Too Much Emotional Dependence?

I’ve been reading an engaging book, Mindfulness-Integrated CBT, by Bruno A. Cayoun, and it made me think about how we as leaders and religious educators are engaging with the broader Muslim public. Hopefully you’ll follow me on this one:

“During psychotherapy, the client may learn about himself or herself based on what we say as therapists, colored by our own view of the world and operational paradigm. Our client acquires self-knowledge based on someone’s view, the therapist’s: ‘the client’s thought is irrational because it leads to emotional pain,’ If this is the only level of involvement (faith in the clinician), symptoms may be alleviated for some time but the client’s sense of self-control and self-efficacy tends to remain poor and bound to the context and topic of the intervention. A potential danger is dependence on the clinician for approval or reassurance, leading to unnecessary long-term treatment.”

I sometimes worry about the cult of personality that exists within our communities. It’s not that I think charisma has no place and should be done away with, but rather I’m concerned that people are getting attached to people (students to teachers, people to institutions) or places to such an extent that it interferes with the therapy and healing that (I think) we’re trying to accomplish. I say this as I have been slowly pushed more and more into a public spotlight and have concerns about the quality of what I am producing.

Spiritual Remedies with the Drexel MSA Week 2

A note on texts and “tradition”:

“When artistic objects are separated from both conditions of origin and operation in experience, a wall is built around them that renders almost opaque their general significance, with which esthetic theory deals. Art is remitted to a separate realm, where it is cut off from that association with the materials and aims of every other form of human effort, undergoing, and achievement.” — John Dewey, from Art As Experience.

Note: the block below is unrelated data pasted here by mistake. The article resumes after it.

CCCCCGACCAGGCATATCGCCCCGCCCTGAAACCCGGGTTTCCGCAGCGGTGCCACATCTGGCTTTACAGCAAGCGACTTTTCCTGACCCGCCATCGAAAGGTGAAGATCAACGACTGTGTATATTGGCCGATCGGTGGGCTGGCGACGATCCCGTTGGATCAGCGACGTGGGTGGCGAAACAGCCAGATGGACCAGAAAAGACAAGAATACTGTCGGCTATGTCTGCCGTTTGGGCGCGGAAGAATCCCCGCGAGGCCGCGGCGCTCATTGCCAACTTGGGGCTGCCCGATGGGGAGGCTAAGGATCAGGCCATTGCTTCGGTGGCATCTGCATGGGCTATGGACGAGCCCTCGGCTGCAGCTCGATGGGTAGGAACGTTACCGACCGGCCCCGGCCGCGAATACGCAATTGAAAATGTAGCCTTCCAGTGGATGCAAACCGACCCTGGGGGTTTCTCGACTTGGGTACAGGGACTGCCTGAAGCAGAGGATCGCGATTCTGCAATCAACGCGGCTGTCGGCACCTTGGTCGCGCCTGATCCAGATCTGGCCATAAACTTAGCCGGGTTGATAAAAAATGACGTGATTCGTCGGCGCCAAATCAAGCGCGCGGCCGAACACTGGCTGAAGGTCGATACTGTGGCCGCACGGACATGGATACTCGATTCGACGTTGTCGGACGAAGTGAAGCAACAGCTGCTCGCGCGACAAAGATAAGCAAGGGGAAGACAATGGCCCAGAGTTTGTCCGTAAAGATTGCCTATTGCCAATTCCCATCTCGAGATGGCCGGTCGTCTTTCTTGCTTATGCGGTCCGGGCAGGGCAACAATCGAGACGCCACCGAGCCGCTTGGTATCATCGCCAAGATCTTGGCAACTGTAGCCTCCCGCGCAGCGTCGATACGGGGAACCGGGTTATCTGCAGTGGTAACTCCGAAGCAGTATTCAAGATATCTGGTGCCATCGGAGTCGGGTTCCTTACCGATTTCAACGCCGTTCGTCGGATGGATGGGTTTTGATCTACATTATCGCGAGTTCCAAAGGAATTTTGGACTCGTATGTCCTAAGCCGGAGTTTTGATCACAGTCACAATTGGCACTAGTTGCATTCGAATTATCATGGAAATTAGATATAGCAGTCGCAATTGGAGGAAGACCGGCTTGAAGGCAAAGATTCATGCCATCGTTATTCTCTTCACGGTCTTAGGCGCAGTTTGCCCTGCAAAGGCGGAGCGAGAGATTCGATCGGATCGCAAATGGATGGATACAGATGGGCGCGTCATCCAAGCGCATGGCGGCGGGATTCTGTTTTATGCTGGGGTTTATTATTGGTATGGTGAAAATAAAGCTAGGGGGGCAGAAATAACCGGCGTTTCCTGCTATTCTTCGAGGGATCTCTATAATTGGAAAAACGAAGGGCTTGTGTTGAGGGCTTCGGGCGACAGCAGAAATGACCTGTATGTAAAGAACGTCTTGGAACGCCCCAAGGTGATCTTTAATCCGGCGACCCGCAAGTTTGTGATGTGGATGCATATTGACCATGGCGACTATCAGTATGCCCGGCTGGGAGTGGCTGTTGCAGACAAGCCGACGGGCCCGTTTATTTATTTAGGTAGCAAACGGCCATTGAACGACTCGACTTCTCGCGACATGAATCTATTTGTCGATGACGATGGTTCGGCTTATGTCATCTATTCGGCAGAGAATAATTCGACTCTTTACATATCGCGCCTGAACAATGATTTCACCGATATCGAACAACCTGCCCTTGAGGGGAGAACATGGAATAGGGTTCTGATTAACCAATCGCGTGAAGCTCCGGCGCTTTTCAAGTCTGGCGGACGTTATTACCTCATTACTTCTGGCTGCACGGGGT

A reminder on what this course is about:

إنما يعرف فضل الشيء بثمرته

“The excellence of a thing is known by its fruit.” – Ibn al-Jawzi.

What are desires/Hawa?:

الهوى ميل الطبع إلى ما يلائمه ولا يذّم هذا المقدار إذا كان المطلوب مباحا

“Passions are the inclination of one’s natural character or disposition to whatever pleases it, and should not be vilified in as much as what is being sought is permissible.” – Ibn al-Jawzi.

وإنما يذم الإفراط فيه, فمن أطلق الهوى فلأن الغالب فيه ما لا يحل أو يتأول المباح بإفراطه

“However, that being said, passions should be disparaged when one is excessive in following desires. Things being what they are, when passions are criticized, it is either because the object or action is impermissible, or because people often interpret lawful means to excessive (unlawful) ends.” – Ibn al-Jawzi.

Virtues and Components of the Mind:

واعلم أن النفس منها جزاء عقلي فضيلته الحكمة

“Know that part of your soul possesses the virtue for wisdom.” – Ibn al-Jawzi.

ورذيلته الجهل

“And likewise possesses the capacity for ignorance.” – Ibn al-Jawzi.

Are you ever amazed at yourself, both in your capacity of good and bad, for intelligence and stupidity, for morality and depravity? Ibn al-Jawzi points to what God has said in Surah al-Shams: